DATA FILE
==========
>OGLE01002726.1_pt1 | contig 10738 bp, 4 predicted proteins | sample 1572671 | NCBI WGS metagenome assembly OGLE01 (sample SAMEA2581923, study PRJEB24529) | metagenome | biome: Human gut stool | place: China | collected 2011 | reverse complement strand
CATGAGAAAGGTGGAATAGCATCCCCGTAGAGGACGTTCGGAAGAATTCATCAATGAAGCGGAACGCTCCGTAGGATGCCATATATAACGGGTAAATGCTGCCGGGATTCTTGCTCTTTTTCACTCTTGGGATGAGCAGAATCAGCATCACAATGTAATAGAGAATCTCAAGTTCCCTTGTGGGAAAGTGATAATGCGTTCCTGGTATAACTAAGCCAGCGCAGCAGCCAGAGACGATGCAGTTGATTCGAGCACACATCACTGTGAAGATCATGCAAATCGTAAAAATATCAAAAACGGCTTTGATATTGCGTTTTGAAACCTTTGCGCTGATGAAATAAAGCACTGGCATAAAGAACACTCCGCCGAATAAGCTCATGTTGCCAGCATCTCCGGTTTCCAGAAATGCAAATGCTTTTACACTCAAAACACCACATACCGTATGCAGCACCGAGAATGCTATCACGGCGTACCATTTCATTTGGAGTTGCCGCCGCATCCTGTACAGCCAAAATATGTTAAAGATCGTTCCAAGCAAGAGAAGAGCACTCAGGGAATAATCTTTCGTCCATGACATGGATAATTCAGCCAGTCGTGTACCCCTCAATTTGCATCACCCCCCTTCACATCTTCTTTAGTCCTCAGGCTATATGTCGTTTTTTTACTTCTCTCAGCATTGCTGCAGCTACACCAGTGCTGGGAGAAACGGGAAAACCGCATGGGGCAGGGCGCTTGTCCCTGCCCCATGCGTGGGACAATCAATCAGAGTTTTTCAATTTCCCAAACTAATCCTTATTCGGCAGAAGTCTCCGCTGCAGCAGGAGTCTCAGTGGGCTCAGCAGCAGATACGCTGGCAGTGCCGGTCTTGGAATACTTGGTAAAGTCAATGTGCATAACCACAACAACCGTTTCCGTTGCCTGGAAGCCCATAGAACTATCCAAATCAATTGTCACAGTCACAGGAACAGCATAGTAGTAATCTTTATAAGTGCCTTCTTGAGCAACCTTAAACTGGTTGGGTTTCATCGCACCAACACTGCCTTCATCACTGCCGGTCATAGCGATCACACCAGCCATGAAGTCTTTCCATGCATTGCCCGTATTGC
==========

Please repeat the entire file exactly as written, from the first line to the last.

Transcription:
>OGLE01002726.1_pt1 | contig 10738 bp, 4 predicted proteins | sample 1572671 | NCBI WGS metagenome assembly OGLE01 (sample SAMEA2581923, study PRJEB24529) | metagenome | biome: Human gut stool | place: China | collected 2011 | reverse complement strand
CATGAGAAAGGTGGAATAGCATCCCCGTAGAGGACGTTCGGAAGAATTCATCAATGAAGCGGAACGCTCCGTAGGATGCCATATATAACGGGTAAATGCTGCCGGGATTCTTGCTCTTTTTCACTCTTGGGATGAGCAGAATCAGCATCACAATGTAATAGAGAATCTCAAGTTCCCTTGTGGGAAAGTGATAATGCGTTCCTGGTATAACTAAGCCAGCGCAGCAGCCAGAGACGATGCAGTTGATTCGAGCACACATCACTGTGAAGATCATGCAAATCGTAAAAATATCAAAAACGGCTTTGATATTGCGTTTTGAAACCTTTGCGCTGATGAAATAAAGCACTGGCATAAAGAACACTCCGCCGAATAAGCTCATGTTGCCAGCATCTCCGGTTTCCAGAAATGCAAATGCTTTTACACTCAAAACACCACATACCGTATGCAGCACCGAGAATGCTATCACGGCGTACCATTTCATTTGGAGTTGCCGCCGCATCCTGTACAGCCAAAATATGTTAAAGATCGTTCCAAGCAAGAGAAGAGCACTCAGGGAATAATCTTTCGTCCATGACATGGATAATTCAGCCAGTCGTGTACCCCTCAATTTGCATCACCCCCCTTCACATCTTCTTTAGTCCTCAGGCTATATGTCGTTTTTTTACTTCTCTCAGCATTGCTGCAGCTACACCAGTGCTGGGAGAAACGGGAAAACCGCATGGGGCAGGGCGCTTGTCCCTGCCCCATGCGTGGGACAATCAATCAGAGTTTTTCAATTTCCCAAACTAATCCTTATTCGGCAGAAGTCTCCGCTGCAGCAGGAGTCTCAGTGGGCTCAGCAGCAGATACGCTGGCAGTGCCGGTCTTGGAATACTTGGTAAAGTCAATGTGCATAACCACAACAACCGTTTCCGTTGCCTGGAAGCCCATAGAACTATCCAAATCAATTGTCACAGTCACAGGAACAGCATAGTAGTAATCTTTATAAGTGCCTTCTTGAGCAACCTTAAACTGGTTGGGTTTCATCGCACCAACACTGCCTTCATCACTGCCGGTCATAGCGATCACACCAGCCATGAAGTCTTTCCATGCATTGCCCGTATTGC